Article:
Hearings were begun on November 8th, 1940. Petitioner then testified at length regarding the facts of the accident, the subsequent operations, hospitalizations and treatment and his then condition, and gave the history and description of the injuries and their effects. For reasons that are not stated in the record, but by fair inference lie in the convenience of counsel and the medical witnesses, the further hearings were desultory and continued over a long period -- February 20th, 1941, June 6th, 1941, July 18th, 1941, August 1st, 1941; and the final determination of facts and rule for judgment was made on December 23d, 1941. The deputy commissioner seems to have anticipated some delay because on November 8th, 1940, immediately following the hearing, he announced that on the evidence then taken the petitioner was entitled to a further award for temporary disability and that because of his "necessitous condition" an allowance of four weeks' additional temporary disability would be immediately awarded, subject to adjustment on the final disposition. No objection was made to that course, and on November 15th, 1940, the findings were incorporated into a preliminary determination of facts and rule for judgment, within which was included the direction that "a final hearing of the claim be held as soon as convenient." On November 22d the attorneys for both sides were again before the Commissioner, who then made a supplemental determination and finding that two weeks' additional compensation should go to the petitioner for temporary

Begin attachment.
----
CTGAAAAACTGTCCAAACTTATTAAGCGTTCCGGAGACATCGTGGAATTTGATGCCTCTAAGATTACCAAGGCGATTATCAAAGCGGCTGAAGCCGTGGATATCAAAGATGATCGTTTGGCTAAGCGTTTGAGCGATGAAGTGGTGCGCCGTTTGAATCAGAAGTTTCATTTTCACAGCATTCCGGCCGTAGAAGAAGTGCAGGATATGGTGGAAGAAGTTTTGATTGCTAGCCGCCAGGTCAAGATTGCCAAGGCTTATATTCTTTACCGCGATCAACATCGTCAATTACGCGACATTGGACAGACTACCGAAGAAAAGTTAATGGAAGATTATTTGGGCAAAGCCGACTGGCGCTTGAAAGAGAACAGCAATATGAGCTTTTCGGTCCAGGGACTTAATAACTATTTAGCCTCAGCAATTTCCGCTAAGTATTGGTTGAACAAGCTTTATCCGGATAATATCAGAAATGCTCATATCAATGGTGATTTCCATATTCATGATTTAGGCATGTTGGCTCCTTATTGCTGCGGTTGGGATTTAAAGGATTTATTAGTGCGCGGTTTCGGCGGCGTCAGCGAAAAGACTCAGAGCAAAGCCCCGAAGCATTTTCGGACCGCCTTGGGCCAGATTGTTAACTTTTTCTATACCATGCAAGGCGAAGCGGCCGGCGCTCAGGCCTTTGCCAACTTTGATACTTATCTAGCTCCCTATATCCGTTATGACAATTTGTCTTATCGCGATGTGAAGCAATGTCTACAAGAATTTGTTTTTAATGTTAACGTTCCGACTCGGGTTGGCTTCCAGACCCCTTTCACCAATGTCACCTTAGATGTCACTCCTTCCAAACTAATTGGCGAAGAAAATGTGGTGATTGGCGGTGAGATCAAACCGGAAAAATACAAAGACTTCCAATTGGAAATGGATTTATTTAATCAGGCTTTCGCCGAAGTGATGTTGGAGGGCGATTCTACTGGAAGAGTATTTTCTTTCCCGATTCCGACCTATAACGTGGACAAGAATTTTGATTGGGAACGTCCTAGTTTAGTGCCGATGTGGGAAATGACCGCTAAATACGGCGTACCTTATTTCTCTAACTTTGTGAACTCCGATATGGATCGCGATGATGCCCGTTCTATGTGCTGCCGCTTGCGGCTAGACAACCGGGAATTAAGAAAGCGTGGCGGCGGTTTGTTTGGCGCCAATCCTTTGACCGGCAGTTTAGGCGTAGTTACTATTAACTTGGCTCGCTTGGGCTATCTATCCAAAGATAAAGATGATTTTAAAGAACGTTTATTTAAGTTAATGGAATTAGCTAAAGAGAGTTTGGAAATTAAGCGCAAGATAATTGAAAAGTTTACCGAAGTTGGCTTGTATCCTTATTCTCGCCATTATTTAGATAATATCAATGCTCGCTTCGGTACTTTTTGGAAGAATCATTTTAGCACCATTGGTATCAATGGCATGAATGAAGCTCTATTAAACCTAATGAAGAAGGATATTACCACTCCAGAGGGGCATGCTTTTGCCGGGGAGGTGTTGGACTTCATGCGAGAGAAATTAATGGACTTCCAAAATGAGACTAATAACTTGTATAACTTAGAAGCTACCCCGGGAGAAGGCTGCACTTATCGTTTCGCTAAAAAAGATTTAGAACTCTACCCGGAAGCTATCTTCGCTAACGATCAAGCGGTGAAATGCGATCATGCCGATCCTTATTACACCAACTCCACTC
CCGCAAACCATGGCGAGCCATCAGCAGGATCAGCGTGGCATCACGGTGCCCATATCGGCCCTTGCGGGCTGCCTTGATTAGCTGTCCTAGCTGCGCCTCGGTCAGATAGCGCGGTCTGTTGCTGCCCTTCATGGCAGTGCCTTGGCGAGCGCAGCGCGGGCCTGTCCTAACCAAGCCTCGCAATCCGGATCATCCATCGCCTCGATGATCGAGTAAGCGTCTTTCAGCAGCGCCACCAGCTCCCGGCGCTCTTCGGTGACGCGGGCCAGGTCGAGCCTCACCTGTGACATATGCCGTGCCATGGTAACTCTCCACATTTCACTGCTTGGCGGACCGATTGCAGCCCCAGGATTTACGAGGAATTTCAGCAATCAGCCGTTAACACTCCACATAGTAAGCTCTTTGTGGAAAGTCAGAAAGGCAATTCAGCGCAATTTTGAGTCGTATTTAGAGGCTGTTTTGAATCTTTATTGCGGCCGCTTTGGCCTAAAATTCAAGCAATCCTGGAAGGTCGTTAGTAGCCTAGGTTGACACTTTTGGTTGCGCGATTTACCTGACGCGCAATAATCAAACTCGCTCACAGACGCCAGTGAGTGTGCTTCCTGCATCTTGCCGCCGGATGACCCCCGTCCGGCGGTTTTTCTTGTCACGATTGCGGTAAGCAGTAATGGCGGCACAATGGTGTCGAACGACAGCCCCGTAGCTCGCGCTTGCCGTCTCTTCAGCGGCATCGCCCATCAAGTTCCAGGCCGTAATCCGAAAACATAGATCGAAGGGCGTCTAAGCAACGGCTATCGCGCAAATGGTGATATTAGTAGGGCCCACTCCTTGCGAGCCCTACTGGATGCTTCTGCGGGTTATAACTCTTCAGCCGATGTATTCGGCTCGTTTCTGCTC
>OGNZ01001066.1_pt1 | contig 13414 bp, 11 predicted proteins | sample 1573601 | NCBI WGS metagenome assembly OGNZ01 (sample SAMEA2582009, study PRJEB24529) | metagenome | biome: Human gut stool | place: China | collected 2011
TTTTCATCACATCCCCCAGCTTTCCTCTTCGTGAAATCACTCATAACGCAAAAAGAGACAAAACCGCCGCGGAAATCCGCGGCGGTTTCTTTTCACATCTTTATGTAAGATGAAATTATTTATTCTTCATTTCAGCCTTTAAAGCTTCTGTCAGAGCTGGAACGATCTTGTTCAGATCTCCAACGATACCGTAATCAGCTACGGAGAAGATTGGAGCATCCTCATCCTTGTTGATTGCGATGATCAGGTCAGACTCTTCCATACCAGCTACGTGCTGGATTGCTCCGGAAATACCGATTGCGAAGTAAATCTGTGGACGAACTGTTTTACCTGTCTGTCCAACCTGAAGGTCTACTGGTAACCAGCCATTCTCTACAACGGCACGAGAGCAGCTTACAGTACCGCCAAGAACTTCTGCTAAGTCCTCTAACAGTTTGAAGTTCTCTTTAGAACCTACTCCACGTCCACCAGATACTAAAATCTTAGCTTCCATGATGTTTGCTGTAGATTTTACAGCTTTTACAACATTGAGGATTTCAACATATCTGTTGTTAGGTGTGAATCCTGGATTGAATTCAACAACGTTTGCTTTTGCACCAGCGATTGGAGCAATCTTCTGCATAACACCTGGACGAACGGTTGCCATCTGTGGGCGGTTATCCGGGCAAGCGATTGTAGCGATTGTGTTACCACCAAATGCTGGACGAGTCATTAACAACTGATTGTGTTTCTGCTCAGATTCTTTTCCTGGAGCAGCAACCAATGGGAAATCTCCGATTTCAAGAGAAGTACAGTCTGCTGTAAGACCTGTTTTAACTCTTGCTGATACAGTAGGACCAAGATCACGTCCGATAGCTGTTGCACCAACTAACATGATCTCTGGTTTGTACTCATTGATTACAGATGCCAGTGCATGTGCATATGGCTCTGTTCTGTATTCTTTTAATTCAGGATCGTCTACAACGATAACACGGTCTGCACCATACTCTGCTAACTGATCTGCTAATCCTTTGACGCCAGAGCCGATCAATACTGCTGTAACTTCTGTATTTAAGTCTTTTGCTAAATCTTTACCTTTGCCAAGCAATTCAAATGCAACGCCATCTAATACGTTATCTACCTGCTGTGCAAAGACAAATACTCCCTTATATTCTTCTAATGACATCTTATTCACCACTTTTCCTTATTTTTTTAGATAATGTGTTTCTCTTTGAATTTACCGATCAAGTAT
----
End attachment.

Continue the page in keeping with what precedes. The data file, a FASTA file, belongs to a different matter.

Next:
[130 NJL Page 74]

disability and that the final hearing be had on December 6th, 1940. That direction as to time of hearing was not observed.

The final adjudication, made on December 23d, 1941, found that the petitioner had suffered a permanent disability equal to fifty per centum of total and awarded 250 weeks' compensation at the rate of $13.33 per week, less the 70 weeks already paid, and recited, approvingly, the orders of November 15th, 1940, and November 22d, 1940.